Differences in Risk of Alzheimer's Disease Following Later-Life Traumatic Brain Injury in Veteran and Civilian Populations.

TitleDifferences in Risk of Alzheimer's Disease Following Later-Life Traumatic Brain Injury in Veteran and Civilian Populations.
Publication TypeJournal Article
Year of Publication2023
AuthorsYashkin, AP, Gorbunova, GA, Tupler, L, Yashin, AI, Doraiswamy, M, Akushevich, I
JournalJ Head Trauma Rehabil
ISSN Number1550-509X
KeywordsAlzheimer disease, Traumatic Brain Injury, veteran
Abstract

OBJECTIVE: To directly compare the effect of incident age 68+ traumatic brain injury (TBI) on the risk of diagnosis of clinical Alzheimer's disease (AD) in the general population of older adults, and between male veterans and nonveterans; to assess how this effect changes with time since TBI.

SETTING AND PARTICIPANTS: Community-dwelling traditional Medicare beneficiaries 68 years or older from the Health and Retirement Study (HRS).

DESIGN: Fine-Gray models combined with inverse-probability weighting were used to identify associations between incident TBI, post-TBI duration, and TBI treatment intensity, with a diagnosis of clinical AD dementia. The study included 16 829 older adults followed over the 1991-2015 period. For analyses of veteran-specific risks, 4281 veteran males and 3093 nonveteran males were identified. Analysis of veteran females was unfeasible due to the age structure of the population. Information on occurrence(s) of TBI, and onset of AD and risk-related comorbidities was constructed from individual-level HRS-linked Medicare claim records while demographic and socioeconomic risk factors were based on the survey data.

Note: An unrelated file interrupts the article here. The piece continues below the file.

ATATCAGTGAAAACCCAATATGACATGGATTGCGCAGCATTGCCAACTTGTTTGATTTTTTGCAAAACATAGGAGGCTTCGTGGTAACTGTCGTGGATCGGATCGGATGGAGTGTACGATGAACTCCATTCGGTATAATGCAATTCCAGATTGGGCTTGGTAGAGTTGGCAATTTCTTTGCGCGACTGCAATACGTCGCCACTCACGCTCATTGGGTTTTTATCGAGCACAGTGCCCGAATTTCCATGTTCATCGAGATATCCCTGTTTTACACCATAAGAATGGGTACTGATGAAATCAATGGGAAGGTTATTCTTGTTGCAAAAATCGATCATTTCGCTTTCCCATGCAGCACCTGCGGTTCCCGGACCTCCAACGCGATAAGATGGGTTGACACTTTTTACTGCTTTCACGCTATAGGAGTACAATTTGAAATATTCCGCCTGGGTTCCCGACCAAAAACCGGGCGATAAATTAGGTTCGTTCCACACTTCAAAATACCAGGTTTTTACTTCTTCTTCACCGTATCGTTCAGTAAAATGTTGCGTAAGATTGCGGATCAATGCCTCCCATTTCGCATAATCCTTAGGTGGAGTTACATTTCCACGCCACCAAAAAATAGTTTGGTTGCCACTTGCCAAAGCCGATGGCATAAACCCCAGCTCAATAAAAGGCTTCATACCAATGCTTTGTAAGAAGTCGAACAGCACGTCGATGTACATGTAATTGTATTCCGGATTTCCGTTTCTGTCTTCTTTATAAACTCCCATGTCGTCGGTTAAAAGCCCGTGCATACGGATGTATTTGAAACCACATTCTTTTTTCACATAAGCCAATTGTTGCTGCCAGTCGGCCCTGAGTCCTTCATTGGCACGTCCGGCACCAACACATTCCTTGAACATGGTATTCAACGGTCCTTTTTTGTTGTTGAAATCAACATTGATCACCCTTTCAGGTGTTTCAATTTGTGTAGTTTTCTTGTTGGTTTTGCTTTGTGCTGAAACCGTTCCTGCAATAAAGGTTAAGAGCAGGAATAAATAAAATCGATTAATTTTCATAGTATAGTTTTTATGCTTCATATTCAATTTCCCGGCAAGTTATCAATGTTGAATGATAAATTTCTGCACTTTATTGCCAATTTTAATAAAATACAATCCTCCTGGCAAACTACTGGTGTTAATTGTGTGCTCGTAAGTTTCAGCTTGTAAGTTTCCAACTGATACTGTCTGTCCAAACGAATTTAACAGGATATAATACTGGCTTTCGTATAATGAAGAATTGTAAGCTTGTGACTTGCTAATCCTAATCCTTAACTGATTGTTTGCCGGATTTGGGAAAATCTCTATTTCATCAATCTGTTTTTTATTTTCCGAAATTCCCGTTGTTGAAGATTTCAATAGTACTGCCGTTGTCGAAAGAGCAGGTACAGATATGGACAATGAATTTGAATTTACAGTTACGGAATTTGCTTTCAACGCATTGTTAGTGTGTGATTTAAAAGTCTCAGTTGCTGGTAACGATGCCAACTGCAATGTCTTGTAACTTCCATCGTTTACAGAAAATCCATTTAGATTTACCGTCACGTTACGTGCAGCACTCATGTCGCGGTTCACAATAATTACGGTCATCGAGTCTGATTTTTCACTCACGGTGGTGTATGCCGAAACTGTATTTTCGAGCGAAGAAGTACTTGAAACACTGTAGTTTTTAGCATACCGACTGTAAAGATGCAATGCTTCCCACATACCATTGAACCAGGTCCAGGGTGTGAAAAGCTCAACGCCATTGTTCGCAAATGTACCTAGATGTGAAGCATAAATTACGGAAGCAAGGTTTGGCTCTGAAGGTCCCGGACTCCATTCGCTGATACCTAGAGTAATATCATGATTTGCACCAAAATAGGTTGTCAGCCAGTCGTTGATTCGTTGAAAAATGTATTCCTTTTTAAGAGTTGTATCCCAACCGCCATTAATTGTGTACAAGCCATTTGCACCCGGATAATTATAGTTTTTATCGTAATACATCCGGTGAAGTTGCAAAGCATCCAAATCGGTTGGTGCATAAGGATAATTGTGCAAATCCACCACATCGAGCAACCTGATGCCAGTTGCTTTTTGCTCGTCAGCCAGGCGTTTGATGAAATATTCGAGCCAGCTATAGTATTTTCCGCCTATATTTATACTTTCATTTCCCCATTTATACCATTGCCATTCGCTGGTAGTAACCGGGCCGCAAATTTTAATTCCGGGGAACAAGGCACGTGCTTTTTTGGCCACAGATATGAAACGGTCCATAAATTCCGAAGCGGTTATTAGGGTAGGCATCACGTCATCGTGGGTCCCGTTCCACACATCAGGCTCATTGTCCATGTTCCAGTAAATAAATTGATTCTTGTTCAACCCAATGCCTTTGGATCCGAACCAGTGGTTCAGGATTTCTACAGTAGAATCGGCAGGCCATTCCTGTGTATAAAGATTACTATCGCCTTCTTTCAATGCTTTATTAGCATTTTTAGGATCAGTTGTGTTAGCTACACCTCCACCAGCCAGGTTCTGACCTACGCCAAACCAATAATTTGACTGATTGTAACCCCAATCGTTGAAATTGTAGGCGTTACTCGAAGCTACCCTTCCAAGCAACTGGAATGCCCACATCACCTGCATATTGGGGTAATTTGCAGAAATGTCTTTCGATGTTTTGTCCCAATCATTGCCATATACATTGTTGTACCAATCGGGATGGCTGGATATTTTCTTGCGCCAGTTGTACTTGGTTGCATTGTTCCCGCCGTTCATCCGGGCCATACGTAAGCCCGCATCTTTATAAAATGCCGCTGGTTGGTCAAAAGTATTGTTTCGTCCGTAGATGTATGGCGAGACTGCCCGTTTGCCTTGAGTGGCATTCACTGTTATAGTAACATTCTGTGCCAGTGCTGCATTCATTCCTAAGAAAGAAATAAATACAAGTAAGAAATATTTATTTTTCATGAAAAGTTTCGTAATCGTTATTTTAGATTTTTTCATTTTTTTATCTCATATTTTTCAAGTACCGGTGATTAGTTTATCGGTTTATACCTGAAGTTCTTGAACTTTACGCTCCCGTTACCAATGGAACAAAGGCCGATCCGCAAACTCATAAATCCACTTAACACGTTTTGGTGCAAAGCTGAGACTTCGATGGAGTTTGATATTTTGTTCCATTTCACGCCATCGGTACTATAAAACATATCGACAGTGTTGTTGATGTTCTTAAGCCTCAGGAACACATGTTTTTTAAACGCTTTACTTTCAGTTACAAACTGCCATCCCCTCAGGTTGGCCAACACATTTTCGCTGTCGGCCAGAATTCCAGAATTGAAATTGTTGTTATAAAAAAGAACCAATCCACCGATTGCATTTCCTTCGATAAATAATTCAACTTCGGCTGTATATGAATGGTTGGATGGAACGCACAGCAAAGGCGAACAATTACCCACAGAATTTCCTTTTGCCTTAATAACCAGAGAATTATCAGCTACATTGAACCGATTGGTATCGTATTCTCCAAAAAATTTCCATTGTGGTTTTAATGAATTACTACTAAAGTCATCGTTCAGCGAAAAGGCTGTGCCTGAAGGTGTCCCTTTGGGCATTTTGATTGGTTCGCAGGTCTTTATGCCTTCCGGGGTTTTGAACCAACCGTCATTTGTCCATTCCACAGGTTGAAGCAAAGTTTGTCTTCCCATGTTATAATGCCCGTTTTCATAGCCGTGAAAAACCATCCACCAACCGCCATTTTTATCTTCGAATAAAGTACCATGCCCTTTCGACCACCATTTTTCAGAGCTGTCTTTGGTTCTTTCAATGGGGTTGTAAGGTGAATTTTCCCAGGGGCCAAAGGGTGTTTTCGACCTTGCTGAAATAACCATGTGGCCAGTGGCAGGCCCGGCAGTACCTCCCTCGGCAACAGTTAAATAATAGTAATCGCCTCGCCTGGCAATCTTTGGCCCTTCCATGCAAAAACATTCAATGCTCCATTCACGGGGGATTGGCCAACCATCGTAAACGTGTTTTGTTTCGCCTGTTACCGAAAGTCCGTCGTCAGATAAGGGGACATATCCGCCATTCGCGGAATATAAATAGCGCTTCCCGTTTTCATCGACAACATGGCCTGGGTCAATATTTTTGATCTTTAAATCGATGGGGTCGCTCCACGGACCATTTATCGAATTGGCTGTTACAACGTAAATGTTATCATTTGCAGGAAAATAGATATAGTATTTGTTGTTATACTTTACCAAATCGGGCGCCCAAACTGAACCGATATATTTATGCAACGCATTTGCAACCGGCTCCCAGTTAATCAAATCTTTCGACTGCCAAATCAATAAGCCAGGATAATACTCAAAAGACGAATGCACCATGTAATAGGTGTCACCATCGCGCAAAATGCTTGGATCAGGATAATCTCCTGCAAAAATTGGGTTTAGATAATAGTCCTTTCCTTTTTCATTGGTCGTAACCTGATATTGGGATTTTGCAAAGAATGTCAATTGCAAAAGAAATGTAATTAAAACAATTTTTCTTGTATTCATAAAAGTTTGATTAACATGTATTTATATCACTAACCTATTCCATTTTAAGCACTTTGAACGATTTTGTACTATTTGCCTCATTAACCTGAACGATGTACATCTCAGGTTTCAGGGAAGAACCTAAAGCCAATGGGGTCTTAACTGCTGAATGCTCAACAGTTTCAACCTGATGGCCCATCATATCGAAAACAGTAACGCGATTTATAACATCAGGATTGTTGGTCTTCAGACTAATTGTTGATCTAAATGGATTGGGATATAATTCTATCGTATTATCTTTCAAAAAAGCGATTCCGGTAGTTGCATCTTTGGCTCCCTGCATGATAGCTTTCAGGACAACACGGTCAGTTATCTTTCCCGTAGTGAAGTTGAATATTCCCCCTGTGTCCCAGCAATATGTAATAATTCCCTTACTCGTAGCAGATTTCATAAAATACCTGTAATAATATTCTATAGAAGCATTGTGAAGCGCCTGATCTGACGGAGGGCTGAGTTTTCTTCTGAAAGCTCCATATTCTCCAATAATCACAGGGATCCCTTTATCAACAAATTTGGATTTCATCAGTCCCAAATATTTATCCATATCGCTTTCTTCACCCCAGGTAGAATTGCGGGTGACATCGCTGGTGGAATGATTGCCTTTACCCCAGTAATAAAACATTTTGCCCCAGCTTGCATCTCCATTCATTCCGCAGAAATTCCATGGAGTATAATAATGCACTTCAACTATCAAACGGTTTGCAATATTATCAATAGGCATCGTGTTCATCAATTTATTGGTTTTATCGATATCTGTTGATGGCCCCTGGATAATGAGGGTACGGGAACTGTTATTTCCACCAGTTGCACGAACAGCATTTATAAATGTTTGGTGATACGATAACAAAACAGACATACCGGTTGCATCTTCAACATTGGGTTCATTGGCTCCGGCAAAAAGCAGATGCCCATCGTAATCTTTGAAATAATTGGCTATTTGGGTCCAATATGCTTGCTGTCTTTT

RESULTS: Later-life TBI was strongly associated with increased clinical AD risk in the full sample (pseudo-hazard ratio [HR]: 3.22; 95% confidence interval [CI]: 2.57-4.05) and in veteran/nonveteran males (HR: 5.31; CI: 3.42-7.94), especially those requiring high-intensity/duration care (HR: 1.58; CI: 1.29-1.91). Effect magnitude decreased with time following TBI (HR: 0.72: CI: 0.68-0.80).

CONCLUSION: Later-life TBI was strongly associated with increased AD risk, especially in those requiring high-intensity/duration care. Effect magnitude decreased with time following TBI. Univariate analysis showed no differences in AD risk between veterans and nonveterans, while the protective effect associated with veteran status in Fine-Gray models was largely due to differences in demographics, socioeconomics, and morbidity. Future longitudinal studies incorporating diagnostic procedures and documentation quantifying lifetime TBI events are necessary to uncover pathophysiological mediating and/or moderating mechanisms between TBI and AD.

DOI10.1097/HTR.0000000000000865
Citation Key13198
PubMed ID36854141